A group of three independent bookstores have filed an anti-trust lawsuit against Amazon and the "Big Six" book publishers over Amazon's confidential agreements with these publishers, and Amazon's used of a closed, proprietary DRM system that is not accessible or inter operable with non Amazon devices and software.
The plaintiffs, the Book House of Stuyvesant Plaza, based in Albany, N.Y., Fiction Addiction in Greenville, S.C., and Posman Books of New York City, argue that deals made between Amazon and the Big Six (Hachette, HarperCollins, Macmillan, Penguin, Random House and Simon & Schuster) amount to a monopolization of the eBook marketplace, and Amazon's use of proprietary DRM ensures that purchases made on Amazon can only be used on Amazon devices and Amazon software, and purchases made outside of Amazon cannot be readily used on Amazon devices.
The plaintiffs further suggest that the confidential agreements made between Amazon and the publishers may constitute a violation of the Sherman Act and unfairly restrains trade and commerce, especially given that these publishers have refused to enter into similar agreements with smaller booksellers. Publishers generally prefer the use of DRM to protect their eBooks from piracy, which may put smaller booksellers, without their own DRM system, at a disadvantage. Independent booksellers can implement their own DRM of course, but it is usually prohibitively expensive, and the DRM would most likely not be supported by popular devices like Amazon's Kindle, or other common eBook readers.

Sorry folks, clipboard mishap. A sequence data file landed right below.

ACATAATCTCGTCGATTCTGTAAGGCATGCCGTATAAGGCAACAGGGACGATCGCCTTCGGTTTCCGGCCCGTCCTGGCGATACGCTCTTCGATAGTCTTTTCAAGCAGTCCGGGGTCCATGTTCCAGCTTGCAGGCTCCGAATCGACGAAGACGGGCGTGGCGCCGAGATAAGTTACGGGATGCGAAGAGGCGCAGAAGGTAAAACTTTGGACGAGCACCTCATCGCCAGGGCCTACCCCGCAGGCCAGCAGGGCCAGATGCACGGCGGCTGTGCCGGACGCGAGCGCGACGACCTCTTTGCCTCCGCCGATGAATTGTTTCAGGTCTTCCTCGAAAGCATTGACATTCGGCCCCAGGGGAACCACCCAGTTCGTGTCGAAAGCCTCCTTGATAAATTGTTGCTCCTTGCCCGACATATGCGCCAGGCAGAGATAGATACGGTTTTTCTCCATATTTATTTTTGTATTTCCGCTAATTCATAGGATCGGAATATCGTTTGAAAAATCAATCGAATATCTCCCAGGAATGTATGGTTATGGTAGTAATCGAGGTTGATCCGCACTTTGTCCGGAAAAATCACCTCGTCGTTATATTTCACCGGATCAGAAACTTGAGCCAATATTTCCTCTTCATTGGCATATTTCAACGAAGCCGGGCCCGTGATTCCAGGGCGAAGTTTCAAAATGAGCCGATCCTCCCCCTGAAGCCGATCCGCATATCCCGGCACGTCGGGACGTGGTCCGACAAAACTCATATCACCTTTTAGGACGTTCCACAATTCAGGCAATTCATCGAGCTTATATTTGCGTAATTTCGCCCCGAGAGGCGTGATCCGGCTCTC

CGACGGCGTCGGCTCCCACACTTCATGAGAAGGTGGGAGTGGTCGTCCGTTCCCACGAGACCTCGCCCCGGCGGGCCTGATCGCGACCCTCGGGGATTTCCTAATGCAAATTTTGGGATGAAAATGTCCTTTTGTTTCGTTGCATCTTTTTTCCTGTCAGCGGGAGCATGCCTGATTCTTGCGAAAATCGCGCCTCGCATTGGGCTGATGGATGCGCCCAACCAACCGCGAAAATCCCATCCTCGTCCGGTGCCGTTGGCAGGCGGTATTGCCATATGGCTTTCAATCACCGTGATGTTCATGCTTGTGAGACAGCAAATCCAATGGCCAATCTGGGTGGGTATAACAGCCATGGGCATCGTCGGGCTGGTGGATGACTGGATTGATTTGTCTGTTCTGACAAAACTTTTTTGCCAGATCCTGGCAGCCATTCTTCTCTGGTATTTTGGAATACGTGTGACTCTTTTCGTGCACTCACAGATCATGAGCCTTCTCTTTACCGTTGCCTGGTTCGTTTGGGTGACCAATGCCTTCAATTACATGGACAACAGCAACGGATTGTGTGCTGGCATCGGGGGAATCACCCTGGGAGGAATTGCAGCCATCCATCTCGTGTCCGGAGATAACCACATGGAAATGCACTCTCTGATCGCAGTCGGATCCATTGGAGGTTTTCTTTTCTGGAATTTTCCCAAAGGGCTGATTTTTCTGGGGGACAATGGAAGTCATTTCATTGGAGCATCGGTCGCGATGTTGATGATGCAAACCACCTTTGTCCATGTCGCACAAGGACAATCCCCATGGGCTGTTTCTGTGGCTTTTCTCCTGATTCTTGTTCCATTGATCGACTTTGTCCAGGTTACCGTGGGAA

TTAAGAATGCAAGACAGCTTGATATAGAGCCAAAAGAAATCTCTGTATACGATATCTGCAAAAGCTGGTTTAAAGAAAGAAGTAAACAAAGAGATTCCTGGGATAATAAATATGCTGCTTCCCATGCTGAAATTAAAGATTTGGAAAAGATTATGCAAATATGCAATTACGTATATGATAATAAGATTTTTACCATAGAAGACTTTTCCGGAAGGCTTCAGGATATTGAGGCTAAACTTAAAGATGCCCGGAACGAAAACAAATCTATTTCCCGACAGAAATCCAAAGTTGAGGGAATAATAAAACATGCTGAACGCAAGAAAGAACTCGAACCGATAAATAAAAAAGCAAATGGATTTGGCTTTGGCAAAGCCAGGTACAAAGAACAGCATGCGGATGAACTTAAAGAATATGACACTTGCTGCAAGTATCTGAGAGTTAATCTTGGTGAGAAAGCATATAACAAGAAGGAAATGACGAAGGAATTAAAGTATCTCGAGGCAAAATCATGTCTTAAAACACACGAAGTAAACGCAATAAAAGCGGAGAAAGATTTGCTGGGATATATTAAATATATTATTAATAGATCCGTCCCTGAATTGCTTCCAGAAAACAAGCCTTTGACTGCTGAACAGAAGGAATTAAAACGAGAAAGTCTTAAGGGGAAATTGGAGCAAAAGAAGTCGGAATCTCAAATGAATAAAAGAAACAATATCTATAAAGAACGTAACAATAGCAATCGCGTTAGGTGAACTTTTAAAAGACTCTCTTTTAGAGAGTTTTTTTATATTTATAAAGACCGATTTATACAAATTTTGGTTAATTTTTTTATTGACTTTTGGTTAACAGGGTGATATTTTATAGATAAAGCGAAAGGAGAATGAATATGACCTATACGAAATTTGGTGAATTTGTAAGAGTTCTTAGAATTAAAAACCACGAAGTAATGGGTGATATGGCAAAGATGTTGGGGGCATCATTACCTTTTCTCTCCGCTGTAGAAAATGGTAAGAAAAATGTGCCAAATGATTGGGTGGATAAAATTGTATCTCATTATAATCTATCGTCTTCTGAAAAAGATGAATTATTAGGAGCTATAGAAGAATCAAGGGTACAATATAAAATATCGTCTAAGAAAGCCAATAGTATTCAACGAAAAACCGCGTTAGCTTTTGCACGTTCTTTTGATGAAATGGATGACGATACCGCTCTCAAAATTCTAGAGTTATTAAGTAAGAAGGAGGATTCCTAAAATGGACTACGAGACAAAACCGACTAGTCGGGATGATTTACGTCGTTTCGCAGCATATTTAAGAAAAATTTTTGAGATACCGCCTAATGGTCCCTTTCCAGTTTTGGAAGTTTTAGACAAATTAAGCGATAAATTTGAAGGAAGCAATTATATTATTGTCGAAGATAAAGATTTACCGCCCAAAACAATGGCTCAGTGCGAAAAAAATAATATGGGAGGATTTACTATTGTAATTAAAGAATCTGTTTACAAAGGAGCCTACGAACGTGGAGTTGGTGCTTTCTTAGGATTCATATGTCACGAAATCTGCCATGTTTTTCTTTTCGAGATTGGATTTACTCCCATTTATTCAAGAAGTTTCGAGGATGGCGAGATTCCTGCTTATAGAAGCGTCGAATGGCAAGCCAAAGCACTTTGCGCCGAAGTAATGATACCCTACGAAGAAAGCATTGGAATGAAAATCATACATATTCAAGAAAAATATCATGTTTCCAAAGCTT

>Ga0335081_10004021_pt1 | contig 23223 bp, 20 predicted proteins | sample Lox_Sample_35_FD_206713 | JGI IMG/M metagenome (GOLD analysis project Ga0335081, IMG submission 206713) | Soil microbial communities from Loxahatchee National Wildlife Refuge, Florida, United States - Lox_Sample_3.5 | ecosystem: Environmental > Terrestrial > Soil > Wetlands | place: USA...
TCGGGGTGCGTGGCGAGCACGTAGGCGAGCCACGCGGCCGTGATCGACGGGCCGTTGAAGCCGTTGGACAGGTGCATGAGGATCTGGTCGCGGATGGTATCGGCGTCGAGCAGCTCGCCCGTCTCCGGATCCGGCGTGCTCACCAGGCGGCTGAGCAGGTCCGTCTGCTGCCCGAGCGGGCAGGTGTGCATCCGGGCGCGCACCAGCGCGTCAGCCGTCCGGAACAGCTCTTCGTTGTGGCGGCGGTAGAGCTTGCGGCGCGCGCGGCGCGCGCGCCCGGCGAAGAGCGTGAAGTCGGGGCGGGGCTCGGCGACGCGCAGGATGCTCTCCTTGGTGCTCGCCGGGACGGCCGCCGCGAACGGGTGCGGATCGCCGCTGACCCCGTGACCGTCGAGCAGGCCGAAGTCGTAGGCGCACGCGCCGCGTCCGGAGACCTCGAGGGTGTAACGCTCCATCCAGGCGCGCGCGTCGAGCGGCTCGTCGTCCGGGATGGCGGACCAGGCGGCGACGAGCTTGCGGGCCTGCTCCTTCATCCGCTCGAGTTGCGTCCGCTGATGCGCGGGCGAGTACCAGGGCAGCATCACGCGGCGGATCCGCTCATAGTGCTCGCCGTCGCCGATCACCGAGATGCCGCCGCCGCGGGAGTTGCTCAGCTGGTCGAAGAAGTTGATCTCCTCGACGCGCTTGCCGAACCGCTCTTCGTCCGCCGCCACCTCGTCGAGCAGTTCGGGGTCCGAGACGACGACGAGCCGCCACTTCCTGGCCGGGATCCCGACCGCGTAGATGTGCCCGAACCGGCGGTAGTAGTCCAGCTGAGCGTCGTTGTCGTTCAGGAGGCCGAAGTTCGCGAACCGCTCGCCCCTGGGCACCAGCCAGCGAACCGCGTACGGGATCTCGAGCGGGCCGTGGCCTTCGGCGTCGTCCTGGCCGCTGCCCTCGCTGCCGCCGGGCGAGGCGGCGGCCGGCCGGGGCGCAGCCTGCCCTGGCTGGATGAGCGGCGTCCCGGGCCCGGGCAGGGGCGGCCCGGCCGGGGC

This allows Amazon to protect their market dominance, some 60% of the eBook market, by ensuring the smaller players cannot sell the most popular eBooks, not allowing them to sell content which uses Amazon's DRM, and not allowing the books the smaller bookstores do sell to be easily used on Amazon devices, the booksellers claim.
The solution, the plaintiffs argue, would be for Amazon and publishers to start using inter-operable DRM or for publishers to allow booksellers to sell DRM-free copies.
"We are seeking relief for independent brick-and-mortar bookstores so that they would be able to sell open-source and DRM-free books that could be used on the Kindle or other electronic ereaders," said Alyson Decker, lead counsel for the bookstores, in a phone interview with The Huffington Post.
Amazon did not issue a comment, citing that the company does not comment on active litigation.
A copy of the class action complaint can be read below: